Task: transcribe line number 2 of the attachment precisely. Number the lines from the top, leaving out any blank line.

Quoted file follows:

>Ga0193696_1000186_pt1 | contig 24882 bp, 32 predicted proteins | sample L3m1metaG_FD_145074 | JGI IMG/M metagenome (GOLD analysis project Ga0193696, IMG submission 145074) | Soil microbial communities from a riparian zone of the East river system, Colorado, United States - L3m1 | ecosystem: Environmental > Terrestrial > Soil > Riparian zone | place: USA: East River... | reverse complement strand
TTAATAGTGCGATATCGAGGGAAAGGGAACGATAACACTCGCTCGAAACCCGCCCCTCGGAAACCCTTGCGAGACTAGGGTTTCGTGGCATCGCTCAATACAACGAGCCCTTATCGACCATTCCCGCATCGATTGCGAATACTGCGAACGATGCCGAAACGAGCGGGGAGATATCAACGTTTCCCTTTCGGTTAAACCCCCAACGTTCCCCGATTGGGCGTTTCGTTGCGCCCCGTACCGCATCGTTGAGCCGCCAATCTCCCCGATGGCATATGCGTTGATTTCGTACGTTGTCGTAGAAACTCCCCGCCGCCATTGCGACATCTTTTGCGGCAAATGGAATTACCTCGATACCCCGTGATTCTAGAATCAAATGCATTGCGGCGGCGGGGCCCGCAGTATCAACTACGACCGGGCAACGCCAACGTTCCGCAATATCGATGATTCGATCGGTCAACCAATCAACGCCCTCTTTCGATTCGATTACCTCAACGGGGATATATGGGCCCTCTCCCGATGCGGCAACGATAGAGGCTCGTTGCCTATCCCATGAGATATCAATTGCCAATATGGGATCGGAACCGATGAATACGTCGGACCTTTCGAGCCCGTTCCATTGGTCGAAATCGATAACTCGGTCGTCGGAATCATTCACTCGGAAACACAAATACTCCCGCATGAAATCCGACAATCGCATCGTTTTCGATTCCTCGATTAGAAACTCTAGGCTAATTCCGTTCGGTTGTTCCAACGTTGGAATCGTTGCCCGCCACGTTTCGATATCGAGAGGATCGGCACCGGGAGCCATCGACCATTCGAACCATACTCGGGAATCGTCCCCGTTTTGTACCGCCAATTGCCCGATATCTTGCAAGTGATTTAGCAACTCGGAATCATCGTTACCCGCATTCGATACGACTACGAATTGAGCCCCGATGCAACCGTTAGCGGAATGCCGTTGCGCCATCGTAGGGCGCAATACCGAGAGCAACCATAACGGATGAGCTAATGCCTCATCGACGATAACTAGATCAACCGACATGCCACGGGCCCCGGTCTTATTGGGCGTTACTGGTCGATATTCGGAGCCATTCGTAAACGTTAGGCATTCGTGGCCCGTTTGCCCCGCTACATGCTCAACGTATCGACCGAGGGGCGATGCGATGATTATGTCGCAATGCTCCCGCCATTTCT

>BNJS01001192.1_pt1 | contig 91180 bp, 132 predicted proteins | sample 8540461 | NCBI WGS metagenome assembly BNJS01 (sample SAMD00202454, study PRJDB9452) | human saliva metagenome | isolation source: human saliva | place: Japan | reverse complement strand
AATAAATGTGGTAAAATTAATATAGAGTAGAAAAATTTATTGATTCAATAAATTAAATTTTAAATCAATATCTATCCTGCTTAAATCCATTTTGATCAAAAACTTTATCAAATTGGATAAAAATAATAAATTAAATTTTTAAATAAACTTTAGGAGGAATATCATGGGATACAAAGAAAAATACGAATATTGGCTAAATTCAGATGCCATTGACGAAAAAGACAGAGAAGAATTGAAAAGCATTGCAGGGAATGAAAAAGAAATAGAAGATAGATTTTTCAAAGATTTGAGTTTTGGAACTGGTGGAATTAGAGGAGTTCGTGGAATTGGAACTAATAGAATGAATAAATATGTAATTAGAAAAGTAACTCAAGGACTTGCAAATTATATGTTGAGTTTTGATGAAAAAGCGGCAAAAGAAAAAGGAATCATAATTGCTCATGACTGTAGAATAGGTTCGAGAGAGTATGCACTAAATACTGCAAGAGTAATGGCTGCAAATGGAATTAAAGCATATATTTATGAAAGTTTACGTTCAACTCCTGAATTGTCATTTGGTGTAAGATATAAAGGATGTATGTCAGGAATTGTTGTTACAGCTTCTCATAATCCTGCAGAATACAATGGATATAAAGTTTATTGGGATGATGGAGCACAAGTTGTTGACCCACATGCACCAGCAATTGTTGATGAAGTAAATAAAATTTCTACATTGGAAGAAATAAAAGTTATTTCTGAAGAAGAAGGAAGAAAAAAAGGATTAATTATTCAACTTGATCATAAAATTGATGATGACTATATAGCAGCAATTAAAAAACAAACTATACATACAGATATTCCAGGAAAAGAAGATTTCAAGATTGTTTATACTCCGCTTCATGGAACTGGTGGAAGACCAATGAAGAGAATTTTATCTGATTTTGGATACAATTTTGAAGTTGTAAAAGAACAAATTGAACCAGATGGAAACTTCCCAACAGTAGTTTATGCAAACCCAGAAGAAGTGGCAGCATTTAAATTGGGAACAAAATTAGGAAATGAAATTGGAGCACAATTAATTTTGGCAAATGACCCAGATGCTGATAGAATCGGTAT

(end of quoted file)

TTAATAGTGCGATATCGAGGGAAAGGGAACGATAACACTCGCTCGAAACCCGCCCCTCGGAAACCCTTGCGAGACTAGGGTTTCGTGGCATCGCTCAATACAACGAGCCCTTATCGACCATTCCCGCATCGATTGCGAATACTGCGAACGATGCCGAAACGAGCGGGGAGATATCAACGTTTCCCTTTCGGTTAAACCCCCAACGTTCCCCGATTGGGCGTTTCGTTGCGCCCCGTACCGCATCGTTGAGCCGCCAATCTCCCCGATGGCATATGCGTTGATTTCGTACGTTGTCGTAGAAACTCCCCGCCGCCATTGCGACATCTTTTGCGGCAAATGGAATTACCTCGATACCCCGTGATTCTAGAATCAAATGCATTGCGGCGGCGGGGCCCGCAGTATCAACTACGACCGGGCAACGCCAACGTTCCGCAATATCGATGATTCGATCGGTCAACCAATCAACGCCCTCTTTCGATTCGATTACCTCAACGGGGATATATGGGCCCTCTCCCGATGCGGCAACGATAGAGGCTCGTTGCCTATCCCATGAGATATCAATTGCCAATATGGGATCGGAACCGATGAATACGTCGGACCTTTCGAGCCCGTTCCATTGGTCGAAATCGATAACTCGGTCGTCGGAATCATTCACTCGGAAACACAAATACTCCCGCATGAAATCCGACAATCGCATCGTTTTCGATTCCTCGATTAGAAACTCTAGGCTAATTCCGTTCGGTTGTTCCAACGTTGGAATCGTTGCCCGCCACGTTTCGATATCGAGAGGATCGGCACCGGGAGCCATCGACCATTCGAACCATACTCGGGAATCGTCCCCGTTTTGTACCGCCAATTGCCCGATATCTTGCAAGTGATTTAGCAACTCGGAATCATCGTTACCCGCATTCGATACGACTACGAATTGAGCCCCGATGCAACCGTTAGCGGAATGCCGTTGCGCCATCGTAGGGCGCAATACCGAGAGCAACCATAACGGATGAGCTAATGCCTCATCGACGATAACTAGATCAACCGACATGCCACGGGCCCCGGTCTTATTGGGCGTTACTGGTCGATATTCGGAGCCATTCGTAAACGTTAGGCATTCGTGGCCCGTTTGCCCCGCTACATGCTCAACGTATCGACCGAGGGGCGATGCGATGATTATGTCGCAATGCTCCCGCCATTTCT